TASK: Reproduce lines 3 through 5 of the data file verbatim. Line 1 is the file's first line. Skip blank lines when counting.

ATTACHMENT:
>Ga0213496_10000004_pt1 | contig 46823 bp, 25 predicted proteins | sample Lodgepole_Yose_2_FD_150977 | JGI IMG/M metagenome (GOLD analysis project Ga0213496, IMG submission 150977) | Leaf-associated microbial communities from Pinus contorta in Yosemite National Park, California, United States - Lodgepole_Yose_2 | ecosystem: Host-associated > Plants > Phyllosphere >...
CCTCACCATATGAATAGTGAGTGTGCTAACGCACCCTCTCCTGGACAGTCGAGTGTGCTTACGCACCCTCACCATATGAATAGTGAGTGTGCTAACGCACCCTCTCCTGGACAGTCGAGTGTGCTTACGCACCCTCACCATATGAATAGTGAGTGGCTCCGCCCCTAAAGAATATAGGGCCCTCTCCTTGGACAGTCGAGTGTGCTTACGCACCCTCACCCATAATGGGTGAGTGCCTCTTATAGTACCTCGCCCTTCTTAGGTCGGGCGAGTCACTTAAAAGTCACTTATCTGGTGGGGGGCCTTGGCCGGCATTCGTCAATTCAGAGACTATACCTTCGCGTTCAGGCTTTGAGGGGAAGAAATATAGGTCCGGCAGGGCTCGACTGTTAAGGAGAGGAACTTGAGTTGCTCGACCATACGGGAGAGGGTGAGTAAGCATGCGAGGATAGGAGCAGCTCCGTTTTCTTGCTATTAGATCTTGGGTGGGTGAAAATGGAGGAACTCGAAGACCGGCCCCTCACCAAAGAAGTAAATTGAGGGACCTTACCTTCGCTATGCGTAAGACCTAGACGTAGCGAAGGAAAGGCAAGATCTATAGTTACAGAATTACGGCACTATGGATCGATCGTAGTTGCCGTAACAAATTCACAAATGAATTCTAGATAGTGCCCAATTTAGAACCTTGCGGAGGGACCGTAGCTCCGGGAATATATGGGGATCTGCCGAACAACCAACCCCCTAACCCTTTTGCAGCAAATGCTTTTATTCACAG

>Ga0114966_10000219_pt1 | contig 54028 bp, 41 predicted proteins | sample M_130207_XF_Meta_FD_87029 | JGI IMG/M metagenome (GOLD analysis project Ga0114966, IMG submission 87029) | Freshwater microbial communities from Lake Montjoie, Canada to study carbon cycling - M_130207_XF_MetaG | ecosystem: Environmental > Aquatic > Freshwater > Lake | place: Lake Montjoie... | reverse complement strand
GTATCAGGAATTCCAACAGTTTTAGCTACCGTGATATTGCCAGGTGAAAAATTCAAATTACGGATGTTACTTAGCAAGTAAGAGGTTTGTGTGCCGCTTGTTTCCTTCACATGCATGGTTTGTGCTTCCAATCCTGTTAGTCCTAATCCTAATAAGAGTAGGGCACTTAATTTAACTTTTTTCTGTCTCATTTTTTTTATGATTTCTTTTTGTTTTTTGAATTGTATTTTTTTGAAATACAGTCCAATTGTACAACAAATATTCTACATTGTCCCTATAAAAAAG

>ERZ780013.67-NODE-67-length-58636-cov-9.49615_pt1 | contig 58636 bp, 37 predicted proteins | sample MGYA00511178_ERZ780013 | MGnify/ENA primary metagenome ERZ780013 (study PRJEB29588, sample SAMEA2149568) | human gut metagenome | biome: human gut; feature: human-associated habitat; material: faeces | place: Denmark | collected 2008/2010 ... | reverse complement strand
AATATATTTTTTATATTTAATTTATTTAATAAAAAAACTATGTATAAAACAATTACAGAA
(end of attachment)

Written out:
>Ga0114966_10000219_pt1 | contig 54028 bp, 41 predicted proteins | sample M_130207_XF_Meta_FD_87029 | JGI IMG/M metagenome (GOLD analysis project Ga0114966, IMG submission 87029) | Freshwater microbial communities from Lake Montjoie, Canada to study carbon cycling - M_130207_XF_MetaG | ecosystem: Environmental > Aquatic > Freshwater > Lake | place: Lake Montjoie... | reverse complement strand
GTATCAGGAATTCCAACAGTTTTAGCTACCGTGATATTGCCAGGTGAAAAATTCAAATTACGGATGTTACTTAGCAAGTAAGAGGTTTGTGTGCCGCTTGTTTCCTTCACATGCATGGTTTGTGCTTCCAATCCTGTTAGTCCTAATCCTAATAAGAGTAGGGCACTTAATTTAACTTTTTTCTGTCTCATTTTTTTTATGATTTCTTTTTGTTTTTTGAATTGTATTTTTTTGAAATACAGTCCAATTGTACAACAAATATTCTACATTGTCCCTATAAAAAAG

>ERZ780013.67-NODE-67-length-58636-cov-9.49615_pt1 | contig 58636 bp, 37 predicted proteins | sample MGYA00511178_ERZ780013 | MGnify/ENA primary metagenome ERZ780013 (study PRJEB29588, sample SAMEA2149568) | human gut metagenome | biome: human gut; feature: human-associated habitat; material: faeces | place: Denmark | collected 2008/2010 ... | reverse complement strand